So, Does This Mean Taxpayers Will Own Half of Stifel Nicolaus’ New Building?
For Saint Louisans, it’s a Good News/Bad News/Worse News sort of situation. The Good News? One of the region’s big employers, Stifel Nicolaus, is expanding its operations downtown and buying its building. So far, the situation sounds very good indeed. The Bad News? It means that Stifel won’t be moving into Ballpark Village, a development headache that’s plagued the downtown area for years.
The Worse News? It looks like taxpayers could end up paying almost as much for Stifel’s new business plan as Stifel is.
In this case, according to the application, Stifel is seeking $2.8 million in Build Missouri Bonds, a state program designed to defray the cost of expansions. That request will go before the Missouri Development Finance Board next week.
The company also plans to apply for $2.6 million in Missouri Quality Jobs tax credits, which reimburse companies that create jobs paying above-average wages.
Stifel predicts the average new employee will earn $65,000 a year.
From the city of St. Louis, it plans to request a $15 million allocation of federal New Markets Tax Credits, which translates into $3 million in equity for the project. Stifel also will seek property and earnings tax breaks worth $5 million over 10 years, and up to $500,000 a year in breaks on other local taxes — though Stifel agreed to make payments to St. Louis Public Schools.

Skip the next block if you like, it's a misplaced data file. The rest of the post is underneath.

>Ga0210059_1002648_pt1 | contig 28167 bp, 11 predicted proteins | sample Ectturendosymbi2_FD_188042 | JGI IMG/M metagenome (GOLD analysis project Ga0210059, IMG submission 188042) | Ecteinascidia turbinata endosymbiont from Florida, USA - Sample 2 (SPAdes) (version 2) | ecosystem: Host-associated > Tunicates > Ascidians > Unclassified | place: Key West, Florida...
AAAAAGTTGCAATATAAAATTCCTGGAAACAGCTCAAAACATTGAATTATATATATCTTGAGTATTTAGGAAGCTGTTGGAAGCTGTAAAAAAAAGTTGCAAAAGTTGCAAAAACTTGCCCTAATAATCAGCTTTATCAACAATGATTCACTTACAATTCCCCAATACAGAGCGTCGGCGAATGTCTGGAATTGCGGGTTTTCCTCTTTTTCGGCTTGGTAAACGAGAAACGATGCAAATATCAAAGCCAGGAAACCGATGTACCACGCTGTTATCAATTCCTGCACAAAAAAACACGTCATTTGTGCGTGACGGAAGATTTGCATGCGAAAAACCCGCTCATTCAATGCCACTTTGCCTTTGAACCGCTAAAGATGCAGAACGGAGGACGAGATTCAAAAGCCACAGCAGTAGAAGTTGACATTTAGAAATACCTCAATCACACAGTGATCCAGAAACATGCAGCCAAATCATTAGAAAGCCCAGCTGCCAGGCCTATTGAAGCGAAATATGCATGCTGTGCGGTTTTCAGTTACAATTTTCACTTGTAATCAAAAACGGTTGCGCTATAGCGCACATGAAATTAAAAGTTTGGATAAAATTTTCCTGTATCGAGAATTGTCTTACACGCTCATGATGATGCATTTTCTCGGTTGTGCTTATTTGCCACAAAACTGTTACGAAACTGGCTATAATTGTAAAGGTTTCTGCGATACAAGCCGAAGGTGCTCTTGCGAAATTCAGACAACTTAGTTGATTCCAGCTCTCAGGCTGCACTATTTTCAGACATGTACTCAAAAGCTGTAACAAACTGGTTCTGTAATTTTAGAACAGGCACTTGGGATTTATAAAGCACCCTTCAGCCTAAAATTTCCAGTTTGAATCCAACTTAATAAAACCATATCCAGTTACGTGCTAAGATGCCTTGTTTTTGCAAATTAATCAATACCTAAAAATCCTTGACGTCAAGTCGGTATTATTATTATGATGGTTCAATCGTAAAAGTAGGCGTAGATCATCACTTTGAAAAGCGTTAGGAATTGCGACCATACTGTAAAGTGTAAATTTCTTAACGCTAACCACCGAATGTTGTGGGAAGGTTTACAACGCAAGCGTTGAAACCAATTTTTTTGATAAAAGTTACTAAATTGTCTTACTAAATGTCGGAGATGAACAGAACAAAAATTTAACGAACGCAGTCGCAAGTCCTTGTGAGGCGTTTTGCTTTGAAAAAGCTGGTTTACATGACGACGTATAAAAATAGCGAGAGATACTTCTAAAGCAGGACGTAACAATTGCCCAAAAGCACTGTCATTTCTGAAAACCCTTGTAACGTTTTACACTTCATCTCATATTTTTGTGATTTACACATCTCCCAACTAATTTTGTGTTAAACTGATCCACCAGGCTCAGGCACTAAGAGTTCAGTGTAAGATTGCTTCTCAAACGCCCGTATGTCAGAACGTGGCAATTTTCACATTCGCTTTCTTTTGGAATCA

Much of that aid, including all the state incentives, are dependent on Stifel actually creating the jobs it is promising. All of it, after expenses are counted for, will amount to $17.1 million in public financing for the $35 million project. The rest will come out of Stifel’s pocket. (Emphasis mine).
“The rest will come out of Stifel’s pocket.” Thankfully.
The Post-Dispatch’s Bill McClellan highlights the contradiction at play here.
Of all the businesses that ought to understand the business of business, it’s Stifel. It’s a brokerage and investment banking firm. The people who run Stifel profess a belief in capitalism.
Except, of course, when it comes to their own affairs. Risk and reward? Nonsense! No investment without incentives.
Well, fine. I can understand the sentiment. If you can get public money, why not get it? What I can’t understand is the way the public always goes along with this stuff.
Just two days ago, David wrote a blog post about how some young entrepreneurs are looking for government assistance to get their businesses off the ground. Unfortunately, it seems they learned the wrong lessons from their predecessors.